Edley’s Bar-B-Que celebrates 10th anniversary, says Nashville barbecue is the best


Will Newman reveals how a long line of ice cream launched his trading career – and why Nashville is the new home of Tennessee’s best barbecue grills

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Have you ever seen best of lists online and thought to yourself: How the hell did THAT win?

Will Newman a.

A Memphis native who grew up eating a world-famous barbecue, Newman was shocked at what continued to top Nashville’s “best barbecue” lists.

“I became obsessed with the question, ‘Why isn’t Nashville doing better? “”

So Newman did something about it.

A contractor who had opened a few marble slab creameries around Nashville, Newman launched Edley’s Bar-B-Que ten years ago out of 12 South.

In the first year, Newman found himself getting $ 2 million in gross revenue, $ 800,000 more than he expected. Newman and his wife, Catharine, have turned Edley’s into four restaurants in mid-Tennessee that together generate annual revenues of around $ 14 million, he said.

And it is growing – there are plans to open three more Edley’s in the next few years.

Newman spent an hour with The Tennessean at his original location on Carl’s Patio – so named for the dishwasher of longtime Edley who died two years ago – giving us shots and the story of his family and its restaurants.

Nashville barbecue is better than Memphis barbecue

The hottest of his shots, Newman, 43, says his hometown of Memphis has fallen behind Music City Q in part because Memphis is “stuck in lore.”

Nashville’s two best-known pitmasters, Pat Martin of Martin’s Bar-B-Que and Carey Bringle of Peg Leg Porker, both have roots in western Tennessee, Newman concedes.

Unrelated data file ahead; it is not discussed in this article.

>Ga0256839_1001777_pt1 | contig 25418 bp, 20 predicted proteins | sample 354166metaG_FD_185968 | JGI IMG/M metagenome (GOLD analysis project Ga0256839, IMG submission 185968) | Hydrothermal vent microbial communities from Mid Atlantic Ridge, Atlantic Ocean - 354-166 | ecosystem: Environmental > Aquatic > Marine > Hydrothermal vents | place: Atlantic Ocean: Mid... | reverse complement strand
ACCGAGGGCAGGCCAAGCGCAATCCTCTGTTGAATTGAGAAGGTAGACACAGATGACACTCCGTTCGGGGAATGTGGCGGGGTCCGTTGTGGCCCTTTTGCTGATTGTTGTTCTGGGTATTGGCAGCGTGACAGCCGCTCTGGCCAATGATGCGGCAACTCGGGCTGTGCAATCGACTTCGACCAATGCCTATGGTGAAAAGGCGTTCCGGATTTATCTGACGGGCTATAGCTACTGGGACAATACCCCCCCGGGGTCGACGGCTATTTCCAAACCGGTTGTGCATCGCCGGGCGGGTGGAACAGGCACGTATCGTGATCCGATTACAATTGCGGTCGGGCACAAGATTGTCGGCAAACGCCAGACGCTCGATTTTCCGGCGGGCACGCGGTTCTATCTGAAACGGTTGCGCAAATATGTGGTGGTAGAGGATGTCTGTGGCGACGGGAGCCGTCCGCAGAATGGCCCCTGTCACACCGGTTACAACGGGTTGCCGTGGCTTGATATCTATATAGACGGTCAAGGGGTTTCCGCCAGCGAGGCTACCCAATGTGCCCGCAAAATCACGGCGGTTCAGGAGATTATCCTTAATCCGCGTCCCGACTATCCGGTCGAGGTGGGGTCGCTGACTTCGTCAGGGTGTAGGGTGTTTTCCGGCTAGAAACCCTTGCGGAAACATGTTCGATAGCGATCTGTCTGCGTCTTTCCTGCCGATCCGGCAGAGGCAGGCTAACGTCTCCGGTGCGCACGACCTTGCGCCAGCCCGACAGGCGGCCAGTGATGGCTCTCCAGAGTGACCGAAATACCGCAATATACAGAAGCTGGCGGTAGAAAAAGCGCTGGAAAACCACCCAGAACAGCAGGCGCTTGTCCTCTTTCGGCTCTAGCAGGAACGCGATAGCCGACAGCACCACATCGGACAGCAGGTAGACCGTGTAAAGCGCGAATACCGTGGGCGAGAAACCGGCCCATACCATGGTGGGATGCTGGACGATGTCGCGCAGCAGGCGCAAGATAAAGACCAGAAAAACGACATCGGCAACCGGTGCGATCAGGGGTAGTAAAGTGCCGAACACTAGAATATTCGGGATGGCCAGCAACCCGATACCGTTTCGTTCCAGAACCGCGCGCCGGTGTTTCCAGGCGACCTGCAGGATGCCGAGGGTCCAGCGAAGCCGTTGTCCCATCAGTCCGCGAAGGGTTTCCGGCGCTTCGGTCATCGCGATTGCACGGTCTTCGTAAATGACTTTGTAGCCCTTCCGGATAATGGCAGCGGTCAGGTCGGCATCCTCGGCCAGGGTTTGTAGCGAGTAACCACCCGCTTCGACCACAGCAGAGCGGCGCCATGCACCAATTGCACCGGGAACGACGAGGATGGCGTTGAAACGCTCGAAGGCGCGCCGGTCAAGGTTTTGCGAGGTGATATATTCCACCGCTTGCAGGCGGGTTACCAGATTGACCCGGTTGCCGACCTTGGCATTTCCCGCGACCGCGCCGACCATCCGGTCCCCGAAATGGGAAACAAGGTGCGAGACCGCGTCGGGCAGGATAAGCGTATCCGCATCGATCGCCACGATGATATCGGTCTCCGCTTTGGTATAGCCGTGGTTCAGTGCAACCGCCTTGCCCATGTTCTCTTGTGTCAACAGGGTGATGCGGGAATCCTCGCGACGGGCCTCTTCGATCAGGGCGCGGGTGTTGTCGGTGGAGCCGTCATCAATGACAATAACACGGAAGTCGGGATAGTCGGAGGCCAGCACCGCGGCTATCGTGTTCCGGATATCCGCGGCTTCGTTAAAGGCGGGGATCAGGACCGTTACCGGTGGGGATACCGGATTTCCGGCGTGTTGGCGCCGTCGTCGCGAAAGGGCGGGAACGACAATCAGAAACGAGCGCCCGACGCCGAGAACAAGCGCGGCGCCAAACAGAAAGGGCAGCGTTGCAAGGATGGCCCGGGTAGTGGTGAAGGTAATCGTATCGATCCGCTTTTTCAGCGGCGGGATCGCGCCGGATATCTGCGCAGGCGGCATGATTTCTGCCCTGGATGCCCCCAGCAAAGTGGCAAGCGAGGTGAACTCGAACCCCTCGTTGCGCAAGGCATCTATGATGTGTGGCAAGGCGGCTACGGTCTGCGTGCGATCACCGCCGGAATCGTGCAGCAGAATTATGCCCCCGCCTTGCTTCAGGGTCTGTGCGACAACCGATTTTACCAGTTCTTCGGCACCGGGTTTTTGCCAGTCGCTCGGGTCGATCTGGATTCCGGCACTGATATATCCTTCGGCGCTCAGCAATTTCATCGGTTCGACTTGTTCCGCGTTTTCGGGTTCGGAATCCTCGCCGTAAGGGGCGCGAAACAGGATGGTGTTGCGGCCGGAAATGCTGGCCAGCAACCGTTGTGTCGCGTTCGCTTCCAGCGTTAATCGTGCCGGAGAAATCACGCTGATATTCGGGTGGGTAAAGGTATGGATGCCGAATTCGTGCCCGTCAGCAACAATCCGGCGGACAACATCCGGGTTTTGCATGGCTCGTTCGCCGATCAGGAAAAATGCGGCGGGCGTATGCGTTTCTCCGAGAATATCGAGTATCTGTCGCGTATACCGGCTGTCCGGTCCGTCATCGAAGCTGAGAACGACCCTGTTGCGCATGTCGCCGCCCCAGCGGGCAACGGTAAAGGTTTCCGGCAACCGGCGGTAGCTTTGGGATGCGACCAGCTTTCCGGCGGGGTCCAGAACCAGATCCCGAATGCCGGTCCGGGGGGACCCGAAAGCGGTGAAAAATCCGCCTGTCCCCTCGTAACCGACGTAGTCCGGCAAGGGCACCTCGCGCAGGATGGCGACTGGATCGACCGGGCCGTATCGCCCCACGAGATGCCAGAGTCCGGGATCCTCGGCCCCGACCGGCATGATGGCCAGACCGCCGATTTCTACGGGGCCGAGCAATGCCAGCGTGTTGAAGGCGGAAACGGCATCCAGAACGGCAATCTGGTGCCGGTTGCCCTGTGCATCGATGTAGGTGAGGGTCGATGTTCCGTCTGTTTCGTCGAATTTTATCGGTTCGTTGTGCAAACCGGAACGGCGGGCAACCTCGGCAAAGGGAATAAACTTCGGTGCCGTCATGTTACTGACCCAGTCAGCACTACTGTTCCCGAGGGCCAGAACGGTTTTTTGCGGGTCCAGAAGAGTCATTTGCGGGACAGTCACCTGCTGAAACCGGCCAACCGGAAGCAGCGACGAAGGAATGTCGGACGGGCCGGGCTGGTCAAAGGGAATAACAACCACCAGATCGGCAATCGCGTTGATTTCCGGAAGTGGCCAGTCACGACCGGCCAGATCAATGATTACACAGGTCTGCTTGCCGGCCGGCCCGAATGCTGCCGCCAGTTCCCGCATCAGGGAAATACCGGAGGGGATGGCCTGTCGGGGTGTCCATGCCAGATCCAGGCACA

But these two broke new ground beyond what they learned from Bluff City pitmasters.

“We are not stuck,” he said. “We have a big open sandbox and we can innovate and have a lot of fun with the barbecue.

“Nashville dominates.”

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What’s the long line for ice cream? In winter?

Newman may be the only barbecue restaurant owner in the state with a law degree. For a while he wanted to follow in his father’s footsteps, lawyer Robert Newman of Galligan & Newman in McMinnville, Tenn.

So, after graduating from the University of Tennessee in Knoxville with a degree in history, young Newman went to law school at the University of Alabama.

One day in Knoxville, he dropped off his then-girlfriend at her job at Marble Slab in Knoxville – and was surprised to see a long line of customers waiting outside on a snowy day in February.

He got a job at Marble Slab and began to learn how to run a business, which led to his becoming an entrepreneur, both before and after graduating in law.

Newman’s Favorite BBQ Places In Nashville Aren’t Called Edley’s

1. Peg Leg Porker

2. Martin’s Bar-B-Que

3. Jack Cawthon’s Bar-B-Que

Edley’s is named after Newman’s grandfather

After living in Memphis for a few years, Newman grew up in McMinnville, Tennessee, where his grandfather ran the Caney Fork Electric Co-op.

His grandfather, George Edley Newman Jr., died when the owner of the Edley only had one. But he grew up with local townspeople telling him how much his grandfather had impacted their lives, bringing power to places where there was none.

“And I apparently had a striking resemblance to my grandfather,” Newman said. “People of his generation would stop me, sporting events, catfish fry, community events, and tell me about him.”

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12 South or bust!

Newman did not initially intend to create his own barbecue empire. He knew and loved the Moe’s Original BBQ chain which has stores in several states.

So Newman wanted to bring Moe’s to Nashville. In 2009, he got the 12 South location where Edley’s is now located, feeling the neighborhood was going to thrive.

But Moe’s business people wanted to be in Cool Springs instead. “We didn’t want to be in Cool Springs,” Newman said simply.

So Moe found someone else to open a Cool Springs store, and Newman started a competing barbecue business – in 12 South.

“It was painful and scary,” Newman said, “but a great decision for us.”

“I had no concept, I had no credibility,” he said. “We had just enough money to be dangerous, not enough money to be good. I managed to convince the owners here to take their chances with me.”

Contact Brad Schmitt at [email protected] or 615-259-8384 or on Twitter @bradschmitt.


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